David Bentley, holding the
toddler, poses for a picture with members of his family, inside the Mill on 66
Mill on 66 celebrates 88th with a
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[July 28, 2017]
- On Tuesday, the Mill on 66 Route 66 Museum celebrated its 88th
year, marking the date in 1929 when the Blue Mill, owned by Paul
Coddington celebrated its opening.
To help commemorate the day, a long-time friend of
the Mill and Route 66, David Bentley, brought to town his newest
Route 66 quirky creation, the USS 66 EPV Earth Patrol Vehicle.
The spaceship was parked outside the front door of the museum and
drew the attention of several visitors as they came in to take a
look around Lincoln’s newest attraction.
On hand to help with the celebration were several of the Mill
volunteers along with Bill Kelly and Geoff Ladd of the Illinois
Scenic Byways organization.
Bentley, who is also the builder of the Railsplitter Covered Wagon,
has designed the ship to roll on a trailer from event to event.
It features a miniature Route 66 highway with a diner
and vehicles to emphasize the size of the spaceship were it real.
A cut-out section in the cockpit of the ship allows folks to climb
up and imagine themselves as the pilot.
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Outside the display was a collection jar for
donations. Bentley said the donations on Tuesday would go to the
Mill on 66. He also explained that he takes the ship to various
events, and he uses the donation jar to support worthy causes such
as donations to the Wounded Warriors or the American Cancer Society.
He emphasized that none of the money goes in his pocket, it is all
given to someone else.
The Mill on 66 Museum opened earlier this year after
more than a decade of work to restore the former restaurant and make
it into something the community can be proud of. Inside the building
the ground floor has been transformed to a museum in the front half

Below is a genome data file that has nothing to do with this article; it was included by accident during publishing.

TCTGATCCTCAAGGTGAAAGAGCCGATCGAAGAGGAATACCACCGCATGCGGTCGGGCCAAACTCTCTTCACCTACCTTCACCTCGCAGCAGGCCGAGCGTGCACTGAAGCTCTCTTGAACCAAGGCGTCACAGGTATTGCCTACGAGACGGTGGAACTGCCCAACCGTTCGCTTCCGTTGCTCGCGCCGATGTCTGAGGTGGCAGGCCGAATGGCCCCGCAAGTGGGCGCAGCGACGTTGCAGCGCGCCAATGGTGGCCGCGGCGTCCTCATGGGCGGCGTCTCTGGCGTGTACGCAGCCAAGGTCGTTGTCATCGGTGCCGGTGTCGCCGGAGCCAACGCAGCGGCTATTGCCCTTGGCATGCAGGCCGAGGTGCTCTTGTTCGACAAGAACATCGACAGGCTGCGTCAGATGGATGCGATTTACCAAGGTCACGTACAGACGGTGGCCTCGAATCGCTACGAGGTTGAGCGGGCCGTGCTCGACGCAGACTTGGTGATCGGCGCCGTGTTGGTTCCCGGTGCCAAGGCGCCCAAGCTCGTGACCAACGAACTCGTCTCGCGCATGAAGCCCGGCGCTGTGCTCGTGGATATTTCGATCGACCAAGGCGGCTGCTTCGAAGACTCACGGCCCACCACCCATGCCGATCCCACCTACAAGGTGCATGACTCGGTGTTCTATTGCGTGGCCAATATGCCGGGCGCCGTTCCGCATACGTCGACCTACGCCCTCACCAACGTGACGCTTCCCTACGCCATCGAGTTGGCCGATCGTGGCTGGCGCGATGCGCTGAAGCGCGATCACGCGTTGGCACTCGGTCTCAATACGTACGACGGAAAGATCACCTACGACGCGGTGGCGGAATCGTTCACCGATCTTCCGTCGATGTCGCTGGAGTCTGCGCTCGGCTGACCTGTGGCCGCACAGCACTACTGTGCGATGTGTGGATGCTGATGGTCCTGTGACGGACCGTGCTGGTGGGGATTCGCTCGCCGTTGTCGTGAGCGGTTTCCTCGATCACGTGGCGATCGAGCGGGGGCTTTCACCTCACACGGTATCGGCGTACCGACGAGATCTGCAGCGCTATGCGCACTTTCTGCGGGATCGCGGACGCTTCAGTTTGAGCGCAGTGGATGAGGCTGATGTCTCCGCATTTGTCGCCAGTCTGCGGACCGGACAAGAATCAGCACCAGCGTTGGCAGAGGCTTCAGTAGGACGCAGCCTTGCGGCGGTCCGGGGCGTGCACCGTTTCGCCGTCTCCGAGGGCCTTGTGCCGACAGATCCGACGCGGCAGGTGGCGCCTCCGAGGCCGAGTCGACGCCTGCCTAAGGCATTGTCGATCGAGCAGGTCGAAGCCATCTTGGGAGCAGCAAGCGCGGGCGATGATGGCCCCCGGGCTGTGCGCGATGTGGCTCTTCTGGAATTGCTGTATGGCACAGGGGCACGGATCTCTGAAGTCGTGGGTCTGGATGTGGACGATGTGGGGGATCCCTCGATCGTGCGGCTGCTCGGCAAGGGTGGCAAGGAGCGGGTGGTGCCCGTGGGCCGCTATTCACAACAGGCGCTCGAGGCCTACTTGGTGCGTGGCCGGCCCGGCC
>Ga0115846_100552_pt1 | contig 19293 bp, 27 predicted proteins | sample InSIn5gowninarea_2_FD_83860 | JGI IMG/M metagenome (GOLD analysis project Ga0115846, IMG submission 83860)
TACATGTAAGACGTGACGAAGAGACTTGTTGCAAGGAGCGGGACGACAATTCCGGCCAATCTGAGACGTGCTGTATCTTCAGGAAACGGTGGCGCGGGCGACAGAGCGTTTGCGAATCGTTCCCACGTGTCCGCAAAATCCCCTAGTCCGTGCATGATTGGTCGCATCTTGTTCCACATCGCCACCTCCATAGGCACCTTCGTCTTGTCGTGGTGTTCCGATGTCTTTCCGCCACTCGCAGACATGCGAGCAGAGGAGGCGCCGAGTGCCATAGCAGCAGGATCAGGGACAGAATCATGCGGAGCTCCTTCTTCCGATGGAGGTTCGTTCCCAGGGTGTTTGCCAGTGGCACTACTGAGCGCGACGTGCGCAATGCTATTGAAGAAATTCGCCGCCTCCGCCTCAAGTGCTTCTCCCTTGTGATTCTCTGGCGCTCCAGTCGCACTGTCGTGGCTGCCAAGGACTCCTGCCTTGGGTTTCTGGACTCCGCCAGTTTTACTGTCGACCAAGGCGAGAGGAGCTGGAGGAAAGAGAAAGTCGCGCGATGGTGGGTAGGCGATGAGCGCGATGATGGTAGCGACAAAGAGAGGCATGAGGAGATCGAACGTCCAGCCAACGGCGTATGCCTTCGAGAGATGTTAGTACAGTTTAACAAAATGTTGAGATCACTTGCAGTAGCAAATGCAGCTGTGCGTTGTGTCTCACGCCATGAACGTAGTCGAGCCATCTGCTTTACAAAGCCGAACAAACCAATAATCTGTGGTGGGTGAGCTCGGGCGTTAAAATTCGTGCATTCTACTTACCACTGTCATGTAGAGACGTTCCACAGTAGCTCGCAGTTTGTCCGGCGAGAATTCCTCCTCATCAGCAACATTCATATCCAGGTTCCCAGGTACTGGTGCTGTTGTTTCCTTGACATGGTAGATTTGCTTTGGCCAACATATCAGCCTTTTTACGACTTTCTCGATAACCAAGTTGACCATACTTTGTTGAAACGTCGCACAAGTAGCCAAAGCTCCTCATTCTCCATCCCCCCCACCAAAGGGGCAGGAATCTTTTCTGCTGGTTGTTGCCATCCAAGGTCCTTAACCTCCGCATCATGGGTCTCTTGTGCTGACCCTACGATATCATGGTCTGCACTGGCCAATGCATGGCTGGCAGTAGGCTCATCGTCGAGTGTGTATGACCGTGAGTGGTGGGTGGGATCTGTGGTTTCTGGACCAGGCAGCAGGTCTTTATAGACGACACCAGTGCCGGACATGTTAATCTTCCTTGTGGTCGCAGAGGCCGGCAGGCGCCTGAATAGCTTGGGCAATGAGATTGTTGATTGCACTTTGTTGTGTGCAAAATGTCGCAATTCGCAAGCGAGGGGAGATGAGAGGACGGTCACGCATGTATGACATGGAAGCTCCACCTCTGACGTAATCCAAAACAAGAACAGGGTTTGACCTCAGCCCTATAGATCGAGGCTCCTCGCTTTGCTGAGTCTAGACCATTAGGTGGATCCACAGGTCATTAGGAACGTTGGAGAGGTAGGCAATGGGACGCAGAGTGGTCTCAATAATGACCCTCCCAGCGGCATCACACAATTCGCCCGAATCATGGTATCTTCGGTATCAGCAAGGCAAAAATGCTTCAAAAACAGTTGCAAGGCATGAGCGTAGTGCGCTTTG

featuring memorbilia of many of the local Route 66 attractions now
gone to the wayside. The museum serves to show that Logan County
was, and still is a vital part of the Route 66 history.
And, if you’ve been to the museum, and are of the opinion that
seeing it once is all you need, Ladd would heartily disagree. He
explained that now that the museum is officially opened, more and
more local folks are coming out and giving the museum Route 66 items
they have saved for years. He noted that the museum has new items
from the Mill and have also received new items representing the
Tropics Restaurant. Ladd says he’s happy to see things coming to the
Mill, and he and the Route 66 Heritage Foundation Board and
volunteers welcome all donations that pertain to Logan County‘s
history with the great Mother Road.
The back portion of the building holds interesting items to see, but
it also serves as the museum gift shop. There one can find many nice
items for sale including Route 66 swag. The dollars profited from
the sale of souvenirs, as well as donations made in a large jar
inside, go to help pay the daily operating costs of the Mill.
The Mill on 66 is open Tuesday through Saturday from 1 p.m. to 4
p.m. and is free to the public.